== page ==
How to Use Who, That, and Which: Easy-to-remember Explanation + Quiz

How to Use Who, That, and Which: Easy-to-remember Explanation + Quiz

  • Who and that are used for people.
  • That and which are used for things.
  • Which cannot be used for people.

To understand when to use them in a sentence we should understand relative clauses.

What are relative clauses

A relative clause is a sentence within a sentence which is related to the main sentence.

I like the woman who lives next door.

The main sentence: I like the woman
The relative clause: who lives next door 

Whether we use ‘who’, ‘that’, or ‘which’ depends on the type of a relative clause: defining or non-defining.

Defining Relative clauses Non-Defining Relative clauses 
  • give a sentence a meaning
  • if we cut them out the sentence will lose the meaning
  • no commas 
  • don’t give a sentence a meaning
  • add some extra information 
  • we can lose them without losing the meaning
  • We need to use commas
I like the woman who lives next door.  

If we take out ‘who lives next door’ from this sentence, it won’t make any sense: “I like the woman.”

He lives in London, which is the capital of the UK. 

If we take out ‘which is the capital of the UK’ the sentence will still make sense: “He lives in London.”  


How to use ‘which’, ‘who’ and ‘that’ in relative clauses
  • Which, that and who can be used in defining and non-defining relative clauses.
  • That cannot be used in non-defining clauses.

❌He lives in London, that is the capital of the UK.

When can we omit that/who/which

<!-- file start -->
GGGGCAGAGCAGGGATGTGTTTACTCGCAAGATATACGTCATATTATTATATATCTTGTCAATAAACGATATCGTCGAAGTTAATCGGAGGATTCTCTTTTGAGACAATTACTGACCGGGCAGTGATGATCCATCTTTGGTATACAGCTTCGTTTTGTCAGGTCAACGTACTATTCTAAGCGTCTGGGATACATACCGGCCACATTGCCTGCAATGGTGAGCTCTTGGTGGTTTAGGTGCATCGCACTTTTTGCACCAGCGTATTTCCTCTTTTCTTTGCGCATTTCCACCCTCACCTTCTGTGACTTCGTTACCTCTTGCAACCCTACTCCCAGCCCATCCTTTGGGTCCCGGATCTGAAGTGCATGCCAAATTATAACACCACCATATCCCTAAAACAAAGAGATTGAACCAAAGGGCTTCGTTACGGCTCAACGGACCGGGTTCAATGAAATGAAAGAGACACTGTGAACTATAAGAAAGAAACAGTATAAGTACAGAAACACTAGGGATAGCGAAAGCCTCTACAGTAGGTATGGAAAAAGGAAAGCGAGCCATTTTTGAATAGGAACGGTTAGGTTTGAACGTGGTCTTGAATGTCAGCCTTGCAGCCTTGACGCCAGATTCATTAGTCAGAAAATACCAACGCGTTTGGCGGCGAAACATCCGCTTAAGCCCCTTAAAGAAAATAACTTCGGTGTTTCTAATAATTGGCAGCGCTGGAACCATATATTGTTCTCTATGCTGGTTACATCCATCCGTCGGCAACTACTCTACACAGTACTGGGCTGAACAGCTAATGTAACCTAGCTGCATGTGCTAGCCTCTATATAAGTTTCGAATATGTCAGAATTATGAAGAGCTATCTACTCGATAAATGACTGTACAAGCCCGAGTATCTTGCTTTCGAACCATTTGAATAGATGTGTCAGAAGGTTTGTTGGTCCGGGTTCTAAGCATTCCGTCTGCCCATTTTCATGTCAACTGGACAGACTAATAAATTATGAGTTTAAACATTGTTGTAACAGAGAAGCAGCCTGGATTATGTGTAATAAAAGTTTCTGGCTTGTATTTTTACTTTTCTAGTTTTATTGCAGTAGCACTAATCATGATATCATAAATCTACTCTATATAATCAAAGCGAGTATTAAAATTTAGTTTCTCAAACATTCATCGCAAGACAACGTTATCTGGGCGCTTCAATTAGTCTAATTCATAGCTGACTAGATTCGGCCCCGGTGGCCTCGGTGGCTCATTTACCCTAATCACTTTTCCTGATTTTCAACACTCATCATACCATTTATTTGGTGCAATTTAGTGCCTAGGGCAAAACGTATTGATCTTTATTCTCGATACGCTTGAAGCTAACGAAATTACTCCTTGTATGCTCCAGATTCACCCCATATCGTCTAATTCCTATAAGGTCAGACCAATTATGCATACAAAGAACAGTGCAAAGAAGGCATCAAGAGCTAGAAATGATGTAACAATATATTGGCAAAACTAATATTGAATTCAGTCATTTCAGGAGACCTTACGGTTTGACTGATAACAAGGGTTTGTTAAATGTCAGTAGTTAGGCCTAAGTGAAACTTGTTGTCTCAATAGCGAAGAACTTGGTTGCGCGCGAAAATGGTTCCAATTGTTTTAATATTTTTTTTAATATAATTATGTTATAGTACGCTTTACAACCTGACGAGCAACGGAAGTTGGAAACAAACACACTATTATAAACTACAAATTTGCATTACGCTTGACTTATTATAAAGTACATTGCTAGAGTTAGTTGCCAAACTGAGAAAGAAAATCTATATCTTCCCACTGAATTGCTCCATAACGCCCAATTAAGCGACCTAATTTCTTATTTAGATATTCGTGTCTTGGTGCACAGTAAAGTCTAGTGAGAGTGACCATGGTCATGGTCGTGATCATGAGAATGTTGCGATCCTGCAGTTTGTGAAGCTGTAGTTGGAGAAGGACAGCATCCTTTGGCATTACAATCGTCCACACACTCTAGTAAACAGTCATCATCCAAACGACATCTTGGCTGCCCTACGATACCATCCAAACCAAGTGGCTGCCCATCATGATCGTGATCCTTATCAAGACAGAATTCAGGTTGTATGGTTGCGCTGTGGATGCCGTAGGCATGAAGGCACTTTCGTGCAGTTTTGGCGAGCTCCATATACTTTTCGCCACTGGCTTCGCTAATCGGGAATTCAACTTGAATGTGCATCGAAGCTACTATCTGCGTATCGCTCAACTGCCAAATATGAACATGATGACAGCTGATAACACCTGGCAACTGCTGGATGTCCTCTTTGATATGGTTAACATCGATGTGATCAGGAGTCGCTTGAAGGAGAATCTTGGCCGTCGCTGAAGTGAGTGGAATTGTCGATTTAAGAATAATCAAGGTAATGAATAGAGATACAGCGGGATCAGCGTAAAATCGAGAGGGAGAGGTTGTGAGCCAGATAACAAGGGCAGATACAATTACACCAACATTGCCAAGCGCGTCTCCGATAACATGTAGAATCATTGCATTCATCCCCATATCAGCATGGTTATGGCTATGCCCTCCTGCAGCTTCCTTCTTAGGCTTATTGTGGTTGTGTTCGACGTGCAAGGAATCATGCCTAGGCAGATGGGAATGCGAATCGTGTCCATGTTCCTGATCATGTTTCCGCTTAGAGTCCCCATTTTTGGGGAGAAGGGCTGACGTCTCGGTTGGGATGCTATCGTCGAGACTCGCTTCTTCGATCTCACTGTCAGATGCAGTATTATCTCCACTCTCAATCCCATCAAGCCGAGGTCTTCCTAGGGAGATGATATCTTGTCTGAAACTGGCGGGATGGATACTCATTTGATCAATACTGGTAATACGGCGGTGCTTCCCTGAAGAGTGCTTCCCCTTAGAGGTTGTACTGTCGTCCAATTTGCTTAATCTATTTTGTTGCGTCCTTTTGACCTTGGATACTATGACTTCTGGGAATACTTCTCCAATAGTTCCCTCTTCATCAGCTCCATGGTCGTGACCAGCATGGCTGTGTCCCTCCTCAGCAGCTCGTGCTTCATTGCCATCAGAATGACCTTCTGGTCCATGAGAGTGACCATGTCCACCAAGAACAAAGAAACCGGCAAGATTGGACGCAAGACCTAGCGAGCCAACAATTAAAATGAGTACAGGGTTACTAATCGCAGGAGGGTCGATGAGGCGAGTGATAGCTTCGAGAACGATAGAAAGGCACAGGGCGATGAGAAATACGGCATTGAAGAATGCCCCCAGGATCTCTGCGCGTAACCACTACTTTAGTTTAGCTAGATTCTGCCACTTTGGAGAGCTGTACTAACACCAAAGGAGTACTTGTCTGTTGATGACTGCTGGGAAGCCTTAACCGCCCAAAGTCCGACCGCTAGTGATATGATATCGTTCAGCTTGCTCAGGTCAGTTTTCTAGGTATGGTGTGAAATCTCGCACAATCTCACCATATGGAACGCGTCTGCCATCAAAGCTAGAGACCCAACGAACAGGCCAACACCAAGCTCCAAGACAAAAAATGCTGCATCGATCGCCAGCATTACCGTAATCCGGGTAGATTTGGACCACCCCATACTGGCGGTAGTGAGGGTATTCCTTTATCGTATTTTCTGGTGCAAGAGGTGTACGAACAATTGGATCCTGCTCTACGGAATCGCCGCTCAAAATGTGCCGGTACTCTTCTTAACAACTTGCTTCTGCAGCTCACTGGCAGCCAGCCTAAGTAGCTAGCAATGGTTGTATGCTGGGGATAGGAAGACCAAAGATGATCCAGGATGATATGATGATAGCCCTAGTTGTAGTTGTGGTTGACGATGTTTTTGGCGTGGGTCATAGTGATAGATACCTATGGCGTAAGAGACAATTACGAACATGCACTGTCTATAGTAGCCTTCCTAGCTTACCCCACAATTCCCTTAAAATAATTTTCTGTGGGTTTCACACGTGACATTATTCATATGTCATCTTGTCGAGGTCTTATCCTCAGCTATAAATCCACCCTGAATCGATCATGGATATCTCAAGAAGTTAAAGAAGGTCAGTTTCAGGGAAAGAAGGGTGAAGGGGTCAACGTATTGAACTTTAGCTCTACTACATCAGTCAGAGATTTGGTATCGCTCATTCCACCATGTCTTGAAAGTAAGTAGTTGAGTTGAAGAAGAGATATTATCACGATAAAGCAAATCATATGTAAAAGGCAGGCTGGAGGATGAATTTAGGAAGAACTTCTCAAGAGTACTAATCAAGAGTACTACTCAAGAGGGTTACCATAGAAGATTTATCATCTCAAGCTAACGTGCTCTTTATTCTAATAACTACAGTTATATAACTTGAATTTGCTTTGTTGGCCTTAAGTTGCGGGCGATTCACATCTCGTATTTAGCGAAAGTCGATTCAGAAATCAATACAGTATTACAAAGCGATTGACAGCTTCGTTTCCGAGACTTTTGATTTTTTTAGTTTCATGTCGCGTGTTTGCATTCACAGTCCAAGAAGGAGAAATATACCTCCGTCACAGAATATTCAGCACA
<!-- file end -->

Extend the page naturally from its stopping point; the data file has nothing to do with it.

We can omit that/who/which if it’s in a defining clause and it’s not a subject.


Can omit Can’t omit
She likes the book that I bought her.  

That is not a subject, so we can omit it: She likes the book I bought her.  

I need a secretary who can type quickly.


Who – is a subject in the sentence “Who can type quickly”, so we can’t omit it. 

We can’t omit which  in a non-defining clause.

My boss, who is Nigerian, lives in Cape Town. 

Who is the subject in “who is Nigerian” and we can’t omit it. 

Last month  I bought a new dress, which I don’t like  now. 

Which is not a subject but we still can’t omit it.  

If it’s clear, take the quiz to strengthen your knowledge.

My Multiple Choice Quiz

How to Use Who, That, and Which: Easy-to-remember Explanation + Quiz

Practice more with these exercises.
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Want to learn more? Check out this section.

Who, Which, That: The Blue Book of Grammar
Perfect English: Relative Clauses
English Grammar in Use by Raymond Murphy

Which: Cambridge Dictionary

That vs Which: Purdue University

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